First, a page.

Finally get the GPS and computer to work together after a fashion. Seems the laptop doesn’t want the GPS to do anything other than give a position. If the GPS just does that then the laptop navigation software will work properly. But if I set the GPS to doing something else like setting it to Highway Mode, the input drops from the navigation software like it’s spitting the dummy or something.
Doubts plague me. Still not sure whether to return home or not. I have an oil leak in the motor which needs watching. Being the Dry Season the winds are predominantly E to SE and a lot of motoring will probably be required. I have no money to buy more fuel if I need it at least until next payday. And in any case I’m not sure if I can get more fuel before reaching Gove anyway. Am also in need of a current National Tide Tables since the tides ranges shown in the navigation software is wrong. I need a new galley hand pump and the sumlog needs to be replaced. And on top of it I’m really feeling isolated or homesick or something.
Try to tell myself I’m getting better. Sort out a small problem with the HF radio. On the plus side I have all the food I need and can replenish with fresh water fairly easy. Might be able to withdraw money at Snake Bay, Port Essington or Croker Island or one of the other aboriginal communities – maybe, but should be able to use my credit card to buy stuff. I don’t have a permit to land on aboriginal land but that shouldn’t be too much of a problem I don’t think. The oil leak is manageable but I would really like a mechanic to check the tension of the No. 1 cylinder head.
1740: Sit down and make a proper pro and con list about pushing on. There’s too many things I need or which should be attended to. Decide not to try for Snake Bay. I’d be better off in the long run if I go home for a fortnight. Might also see if I can get some crew.
Note: None of these problems should have been insurmountable to an average cruising sailor. Indeed many do it much harder. However in my mind these things together grew to bigger heights than they should. I was to learn many years later that the ability to make good judgements can be seriously compromised in people with depressive disorders.
Sun 5 Sep 04
Forecast still predicts strong headwinds but should ease tomorrow. One way or another I’m leaving tomorrow morning. Am constantly tempted to leave right now but have to fight it down. Must use good sense instead of emotion. Listen to Macca – a popular Sunday radio presenter on the ABC radio.
0900: Contact VKS737 Derby Base. Give coordinates and pass my intention to stay here today and return to Darwin tomorrow. Operator instantly replies with my name rather than my callsign which well and truly confirms they have me recorded on their system now. Communications quite good with no repeats or words twice procedure needed.
0930: Find that the starboard front solar panel plug has broken clean off and not getting power to the batteries. Must have been knocked off while I was moving back and forward squeezing past the dinghy to the bow. Also explains why the batteries have been okay but a little lower than usual. Takes a bit of time to fix this.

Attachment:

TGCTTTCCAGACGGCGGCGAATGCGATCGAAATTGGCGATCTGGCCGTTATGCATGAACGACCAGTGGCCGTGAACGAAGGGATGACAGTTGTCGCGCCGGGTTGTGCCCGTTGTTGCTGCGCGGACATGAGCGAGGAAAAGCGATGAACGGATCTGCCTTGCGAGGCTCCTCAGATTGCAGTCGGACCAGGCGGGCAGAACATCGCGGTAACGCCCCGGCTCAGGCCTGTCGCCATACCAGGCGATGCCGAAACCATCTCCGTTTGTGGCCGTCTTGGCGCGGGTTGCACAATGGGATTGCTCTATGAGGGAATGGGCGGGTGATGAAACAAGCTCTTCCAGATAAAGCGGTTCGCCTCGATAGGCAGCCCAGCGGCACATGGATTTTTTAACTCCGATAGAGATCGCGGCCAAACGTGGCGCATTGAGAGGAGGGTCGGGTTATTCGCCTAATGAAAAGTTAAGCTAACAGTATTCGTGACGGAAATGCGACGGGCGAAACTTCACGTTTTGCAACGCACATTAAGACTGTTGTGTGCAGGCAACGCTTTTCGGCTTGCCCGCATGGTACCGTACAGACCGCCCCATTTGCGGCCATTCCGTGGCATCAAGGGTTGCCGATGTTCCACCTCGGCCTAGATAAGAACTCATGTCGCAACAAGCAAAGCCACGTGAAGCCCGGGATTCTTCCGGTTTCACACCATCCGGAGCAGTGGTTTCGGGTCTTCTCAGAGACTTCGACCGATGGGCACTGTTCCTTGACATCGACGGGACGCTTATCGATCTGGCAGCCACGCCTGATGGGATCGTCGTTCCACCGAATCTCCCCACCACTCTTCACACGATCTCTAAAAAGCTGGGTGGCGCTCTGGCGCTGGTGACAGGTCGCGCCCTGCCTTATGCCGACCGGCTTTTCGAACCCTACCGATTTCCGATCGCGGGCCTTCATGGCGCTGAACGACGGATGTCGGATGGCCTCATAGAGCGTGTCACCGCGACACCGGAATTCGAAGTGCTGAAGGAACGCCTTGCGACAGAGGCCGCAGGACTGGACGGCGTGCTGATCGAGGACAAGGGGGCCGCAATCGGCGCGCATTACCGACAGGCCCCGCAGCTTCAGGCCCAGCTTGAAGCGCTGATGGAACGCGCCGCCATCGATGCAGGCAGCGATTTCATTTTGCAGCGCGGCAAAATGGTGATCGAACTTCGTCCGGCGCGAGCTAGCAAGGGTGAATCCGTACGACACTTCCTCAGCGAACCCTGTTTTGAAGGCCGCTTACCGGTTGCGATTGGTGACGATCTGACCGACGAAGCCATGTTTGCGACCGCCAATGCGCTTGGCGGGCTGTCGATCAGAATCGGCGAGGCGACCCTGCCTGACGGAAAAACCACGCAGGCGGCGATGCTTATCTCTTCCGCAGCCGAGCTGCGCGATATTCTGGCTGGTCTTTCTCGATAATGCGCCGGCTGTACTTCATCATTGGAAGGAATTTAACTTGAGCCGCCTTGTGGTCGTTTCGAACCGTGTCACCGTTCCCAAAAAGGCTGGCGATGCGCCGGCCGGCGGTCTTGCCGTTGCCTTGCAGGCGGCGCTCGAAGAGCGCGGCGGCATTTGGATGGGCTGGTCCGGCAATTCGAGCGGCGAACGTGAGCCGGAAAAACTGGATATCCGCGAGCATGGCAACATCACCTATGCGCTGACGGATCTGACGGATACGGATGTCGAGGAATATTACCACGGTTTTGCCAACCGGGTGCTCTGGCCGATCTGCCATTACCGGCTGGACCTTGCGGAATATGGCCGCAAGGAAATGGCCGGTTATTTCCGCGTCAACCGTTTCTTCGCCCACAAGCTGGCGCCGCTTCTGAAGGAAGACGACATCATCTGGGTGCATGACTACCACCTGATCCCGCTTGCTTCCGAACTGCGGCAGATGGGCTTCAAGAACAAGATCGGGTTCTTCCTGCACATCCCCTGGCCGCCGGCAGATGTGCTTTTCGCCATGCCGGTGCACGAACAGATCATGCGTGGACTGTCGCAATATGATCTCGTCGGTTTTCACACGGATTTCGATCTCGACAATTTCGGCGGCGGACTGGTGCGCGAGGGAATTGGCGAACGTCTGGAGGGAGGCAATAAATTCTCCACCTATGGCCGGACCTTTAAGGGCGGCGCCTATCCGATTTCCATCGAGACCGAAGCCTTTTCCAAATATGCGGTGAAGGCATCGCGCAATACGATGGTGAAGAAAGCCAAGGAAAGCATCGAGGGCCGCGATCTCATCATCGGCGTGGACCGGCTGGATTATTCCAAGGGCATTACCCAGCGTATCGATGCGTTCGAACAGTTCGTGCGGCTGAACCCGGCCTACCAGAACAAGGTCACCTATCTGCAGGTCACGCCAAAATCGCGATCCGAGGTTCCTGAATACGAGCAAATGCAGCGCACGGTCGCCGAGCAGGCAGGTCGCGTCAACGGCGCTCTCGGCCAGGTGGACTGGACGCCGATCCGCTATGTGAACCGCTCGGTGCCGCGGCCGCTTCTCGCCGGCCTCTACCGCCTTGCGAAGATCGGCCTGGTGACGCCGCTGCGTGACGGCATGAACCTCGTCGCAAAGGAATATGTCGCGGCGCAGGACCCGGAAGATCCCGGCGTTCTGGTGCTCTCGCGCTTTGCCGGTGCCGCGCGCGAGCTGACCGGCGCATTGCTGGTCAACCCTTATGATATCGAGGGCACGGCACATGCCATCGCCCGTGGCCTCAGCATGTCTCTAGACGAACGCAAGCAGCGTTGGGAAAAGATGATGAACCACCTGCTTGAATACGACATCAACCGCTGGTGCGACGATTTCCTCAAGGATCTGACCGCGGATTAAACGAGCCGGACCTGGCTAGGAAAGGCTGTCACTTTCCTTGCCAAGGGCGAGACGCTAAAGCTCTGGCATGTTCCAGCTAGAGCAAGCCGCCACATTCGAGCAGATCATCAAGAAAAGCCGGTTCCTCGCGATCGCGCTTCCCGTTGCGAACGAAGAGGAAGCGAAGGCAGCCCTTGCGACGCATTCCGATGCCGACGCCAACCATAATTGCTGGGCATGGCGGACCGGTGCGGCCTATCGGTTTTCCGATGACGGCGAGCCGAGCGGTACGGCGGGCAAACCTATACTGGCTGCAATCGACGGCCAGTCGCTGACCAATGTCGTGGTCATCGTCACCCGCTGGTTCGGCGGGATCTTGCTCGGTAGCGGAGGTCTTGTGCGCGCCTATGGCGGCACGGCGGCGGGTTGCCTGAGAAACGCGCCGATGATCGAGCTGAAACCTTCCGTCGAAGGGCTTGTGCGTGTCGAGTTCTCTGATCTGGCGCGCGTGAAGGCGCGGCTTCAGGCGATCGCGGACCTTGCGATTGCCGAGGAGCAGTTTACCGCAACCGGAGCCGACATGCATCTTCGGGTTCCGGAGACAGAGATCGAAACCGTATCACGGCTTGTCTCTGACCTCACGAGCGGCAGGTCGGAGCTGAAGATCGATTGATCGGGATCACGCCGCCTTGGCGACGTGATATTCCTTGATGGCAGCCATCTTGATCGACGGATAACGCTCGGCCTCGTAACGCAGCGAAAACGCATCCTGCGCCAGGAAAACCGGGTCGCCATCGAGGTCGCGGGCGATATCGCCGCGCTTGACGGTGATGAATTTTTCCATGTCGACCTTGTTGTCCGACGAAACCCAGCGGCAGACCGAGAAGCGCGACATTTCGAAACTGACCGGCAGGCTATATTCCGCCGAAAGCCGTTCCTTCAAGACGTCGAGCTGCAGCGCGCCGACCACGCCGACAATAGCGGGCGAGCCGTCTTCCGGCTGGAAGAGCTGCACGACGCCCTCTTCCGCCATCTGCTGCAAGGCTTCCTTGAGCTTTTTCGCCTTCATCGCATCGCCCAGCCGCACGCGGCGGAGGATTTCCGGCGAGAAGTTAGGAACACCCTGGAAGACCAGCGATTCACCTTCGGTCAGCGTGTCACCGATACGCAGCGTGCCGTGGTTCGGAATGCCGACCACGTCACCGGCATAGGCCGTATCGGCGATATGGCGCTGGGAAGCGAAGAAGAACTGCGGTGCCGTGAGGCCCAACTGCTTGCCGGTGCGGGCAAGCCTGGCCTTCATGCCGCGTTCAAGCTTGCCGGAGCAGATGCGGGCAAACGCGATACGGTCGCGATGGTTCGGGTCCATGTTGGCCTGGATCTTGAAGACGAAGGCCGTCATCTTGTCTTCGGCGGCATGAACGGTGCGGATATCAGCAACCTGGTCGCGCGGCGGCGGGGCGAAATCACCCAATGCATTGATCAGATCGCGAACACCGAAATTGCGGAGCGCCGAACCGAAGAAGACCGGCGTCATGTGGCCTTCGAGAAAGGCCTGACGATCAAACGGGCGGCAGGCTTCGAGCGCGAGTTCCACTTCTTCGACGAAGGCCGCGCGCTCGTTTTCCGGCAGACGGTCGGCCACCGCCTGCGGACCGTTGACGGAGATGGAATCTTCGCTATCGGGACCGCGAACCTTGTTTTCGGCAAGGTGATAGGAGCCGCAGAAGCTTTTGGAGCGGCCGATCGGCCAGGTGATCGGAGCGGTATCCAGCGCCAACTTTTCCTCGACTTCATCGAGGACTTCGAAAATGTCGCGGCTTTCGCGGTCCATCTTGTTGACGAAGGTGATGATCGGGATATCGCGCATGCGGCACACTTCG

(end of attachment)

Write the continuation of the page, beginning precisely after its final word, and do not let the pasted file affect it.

1200: Spend the rest of the morning pulling out and re-arranging food stores. Re-distribute weight around the boat to trim it better. Find it painful to eat or just swallow due to an ongoing problem with a blocked saliva gland duct in my throat. Flares up from time to time and a large lump forms on the left hand side of my throat under the jaw. Hard to spit too. The day continues pleasantly outside and I begin to wish I’d made an early start this morning when I first got up.
1900: Spend another afternoon doing computer work typing up my handwritten journal of a trip to Port Essington last year.
Forecast looks good for tomorrow. In hindsight I could have gone today had I known but the forecast had been for E-SE winds at 20 kts. If that were the case it would have been harder to get across the Beagle Gulf to Darwin. Never mind.
The saliva gland on the left hand side of my throat is now well and truly blocked causing much pain and swelling. I’ve had this problem for a long time but thought I could live with it for this trip but today it’s really painful. It’s like a bad toothache with the whole lower left of my face and jaw hurting. Just as well I’ve decided to go home. Wouldn’t want it to get worse if I’m miles from anywhere and unable to get medical help.
Batteries are down a fair way but still not below 12v. Run the motor to freeze up the eutectic cold plates in the fridge so it won’t keep using power overnight. It’s becoming apparent that if I’m going to anchor up anywhere for more than two days I’m going to have to pull out the portable generator to re-charge batteries, but that’s okay. Small price to pay to keep food frozen, use the computer and the HF radio for contact and music.
Evening: Cook up some steak and fresh vegetables for dinner – Delma would be proud of me. Watch a movie on the laptop before bed. Toss and turn for a long time before sleep comes.
MORE TO FOLLOW